A vulnerability may have different impacts on different platforms. For example, an application may detect and use all the low-level protections that an operating system provides, so the impact maybe lower on operating systems that offer more protections. "Low-level protections" refer to functionality such as Address Space Layout Randomization (ASLR) and Data Execution Prevention (DEP). Some vendors already have systems for providing different Base Scores in such situations, but if vendors commonly need to do this, it makes sense for the CVSS standard to suggest how to do it to provide some conformity.

Origin: Comments from John Lento in CVSS SIG meetings held 2016-07-28.

The CVSS specification should make clear that an attacker is assumed to have detailed knowledge of any software and hardware that he/she can readily obtain and study before the attack, or for which detailed knowledge is readily obtainable. This does not extend to site-specific data or configuration, such as cryptographic keys or IP addresses. A statement of this type is needed so scorers don't score Attack Complexity as High purely because they believe it is difficult for an attacker to understand the target system. We assume that the attacker has ample time to perform this work before launching an attack, and it should not influence the score.

Optionally, we could extend this by stating that an attacker is assumed to have detailed knowledge of all software and hardware, including bespoke code that is unique to a site, e.g., a person attacking is assumed to have knowledge of code that is specific to that website. This is basically Kerckhoffs's principle, commonly quoted as "one ought to design systems under the assumption that the enemy will immediately gain full familiarity with them". However, it is usually much harder for an attacker to obtain site-specific code, so we may not wish to go this far.

Origin: Darius Wiles (in an email to Max Heitman dated 2016-09-22).

Privileges Required: split reconnaissance vs attack phases of an exploit as they may require different privileges

Discuss whether it is worth differentiating the privileges an attacker needs to perform reconnaissance that must be performed before launching an attack, to the privileges needed to perform the attack. For example, a vulnerability may require an attacker to login using a legitimate account to determine the username of an administrator, before launching a brute force attack against that account that does not require any privilege to perform.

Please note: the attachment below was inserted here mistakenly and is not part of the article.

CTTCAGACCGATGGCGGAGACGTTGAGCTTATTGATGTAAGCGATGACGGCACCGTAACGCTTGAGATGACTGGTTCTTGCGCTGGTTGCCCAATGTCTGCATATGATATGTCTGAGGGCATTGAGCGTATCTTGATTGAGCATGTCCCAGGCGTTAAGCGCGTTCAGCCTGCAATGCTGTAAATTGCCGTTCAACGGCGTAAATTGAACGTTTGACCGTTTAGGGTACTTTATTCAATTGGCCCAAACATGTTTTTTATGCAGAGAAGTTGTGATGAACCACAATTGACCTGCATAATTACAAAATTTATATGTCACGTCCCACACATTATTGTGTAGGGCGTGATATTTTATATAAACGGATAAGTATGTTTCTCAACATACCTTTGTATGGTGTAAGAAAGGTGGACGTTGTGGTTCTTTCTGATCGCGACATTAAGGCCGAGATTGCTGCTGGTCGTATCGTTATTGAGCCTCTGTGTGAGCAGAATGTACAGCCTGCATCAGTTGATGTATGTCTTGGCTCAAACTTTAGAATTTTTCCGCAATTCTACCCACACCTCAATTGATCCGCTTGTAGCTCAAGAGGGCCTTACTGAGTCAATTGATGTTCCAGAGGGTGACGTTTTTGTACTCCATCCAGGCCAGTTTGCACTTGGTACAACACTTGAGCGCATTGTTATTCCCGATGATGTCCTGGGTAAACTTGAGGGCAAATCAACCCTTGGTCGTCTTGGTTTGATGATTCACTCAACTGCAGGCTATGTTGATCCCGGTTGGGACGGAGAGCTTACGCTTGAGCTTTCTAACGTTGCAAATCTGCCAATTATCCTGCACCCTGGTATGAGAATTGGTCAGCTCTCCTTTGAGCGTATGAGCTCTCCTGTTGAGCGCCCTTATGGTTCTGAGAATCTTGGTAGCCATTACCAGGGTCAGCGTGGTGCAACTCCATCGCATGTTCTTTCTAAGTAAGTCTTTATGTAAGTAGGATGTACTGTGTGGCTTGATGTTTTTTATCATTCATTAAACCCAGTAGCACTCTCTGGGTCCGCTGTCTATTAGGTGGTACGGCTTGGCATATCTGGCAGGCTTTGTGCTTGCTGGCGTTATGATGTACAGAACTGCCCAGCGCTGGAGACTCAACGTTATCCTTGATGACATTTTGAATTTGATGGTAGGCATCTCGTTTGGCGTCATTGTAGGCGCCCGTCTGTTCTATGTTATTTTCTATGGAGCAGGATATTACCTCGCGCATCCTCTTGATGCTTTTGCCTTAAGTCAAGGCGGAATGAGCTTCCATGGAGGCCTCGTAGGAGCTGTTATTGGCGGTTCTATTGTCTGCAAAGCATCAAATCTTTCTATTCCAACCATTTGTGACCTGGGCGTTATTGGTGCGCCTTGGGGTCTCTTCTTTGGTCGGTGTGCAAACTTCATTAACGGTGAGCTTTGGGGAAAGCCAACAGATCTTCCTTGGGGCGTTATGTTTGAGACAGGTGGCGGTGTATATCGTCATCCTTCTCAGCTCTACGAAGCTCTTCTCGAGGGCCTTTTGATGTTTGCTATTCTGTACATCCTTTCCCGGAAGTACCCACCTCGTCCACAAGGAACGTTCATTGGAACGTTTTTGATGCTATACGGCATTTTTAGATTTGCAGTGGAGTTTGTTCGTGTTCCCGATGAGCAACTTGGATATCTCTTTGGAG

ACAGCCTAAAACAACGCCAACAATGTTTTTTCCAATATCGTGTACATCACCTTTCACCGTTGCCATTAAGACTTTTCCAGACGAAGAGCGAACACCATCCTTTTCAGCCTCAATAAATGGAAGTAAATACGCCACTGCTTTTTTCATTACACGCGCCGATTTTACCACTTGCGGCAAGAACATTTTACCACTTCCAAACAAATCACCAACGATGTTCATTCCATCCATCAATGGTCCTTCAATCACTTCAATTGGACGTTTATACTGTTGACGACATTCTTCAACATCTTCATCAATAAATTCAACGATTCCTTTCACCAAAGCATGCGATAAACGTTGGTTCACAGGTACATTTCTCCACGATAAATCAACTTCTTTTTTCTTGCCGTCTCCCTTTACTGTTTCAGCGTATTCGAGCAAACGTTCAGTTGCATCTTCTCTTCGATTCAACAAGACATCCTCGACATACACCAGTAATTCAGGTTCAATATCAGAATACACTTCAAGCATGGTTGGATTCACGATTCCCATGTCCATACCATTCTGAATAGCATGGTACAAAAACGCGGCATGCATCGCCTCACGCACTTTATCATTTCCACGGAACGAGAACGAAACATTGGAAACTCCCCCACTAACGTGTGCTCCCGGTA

Origin: Unknown

Remediation Level: Add a way to track the source of vulnerability information

Add a way to track the source of vulnerability information, especially for Temporal metrics. For example, was threat intelligence information released by the product vendor?

This information would probably not form part of the CVSS score or Vector String.

Origin: Unknown

How should we handle default configuration, common configurations, and unsupported configurations? Improve the CVSS standard to better explain how to score if configuration is a factor

For example, if a managed switch has a vulnerability in SNMP v1, but the switch ships with this disabled in the configuration and almost no customers change this, how should it be scored? If we know that 99% of customers do enable it, does that change the score? If 99% of customers enable it but the documentation explicitly tells them to never do this, does that change the score?

Origin: Unknown, but was discussed (perhaps independently) in CVSS SIG meetings held 2017-09.

Define the term “successful attack”

As well as defining the term "successful attack", clarify if it includes cases where an attack impacts the vulnerable component, but not in the way the attacker planned. For example, the attack aims to execute code on a remote system, but crashes the remote system instead.

Origin: Unknown.

Formula rounding problems

JavaScript's implementation of the formula can lead to rounding errors that give unexpected results. Benjamin showed that particular values of Environmental metrics can lead to a formula of the form (1 - (1 - 0.22)), which we expect to be 0.22, but which JavaScript calculates as 0.21999999999999997. As the CVSS formula rounds this number down, this tiny difference can lead to a 0.1 difference in the score. We need to determine whether we need to add a lot more explicit rounding in the JavaScript implementation, and maybe also make this clear that this is required in the Specification Document.

Origin: Benjamin Picuira sent an email that Darius replied to on 2017-09-28.

Accepted or Rejected Proposals

CVSS3.x_AV_Clarification: Within Attack Vector, expand Adjacent and clarify other definitions [Accepted]

Reword Attack Vector references to the OSI Layer model to make it easier to understand for non-network geeks. Expand Adjacent to include logically adjacent or trusted networks (MPLS, VPNs, etc.). Provide guidance in the User Guide on using Modified Attack Vector Environmental Metric when resources are exclusively behind a firewall.

Owner: Dave Dugal

Status: CVSS3.x_AV_Clarification accepted.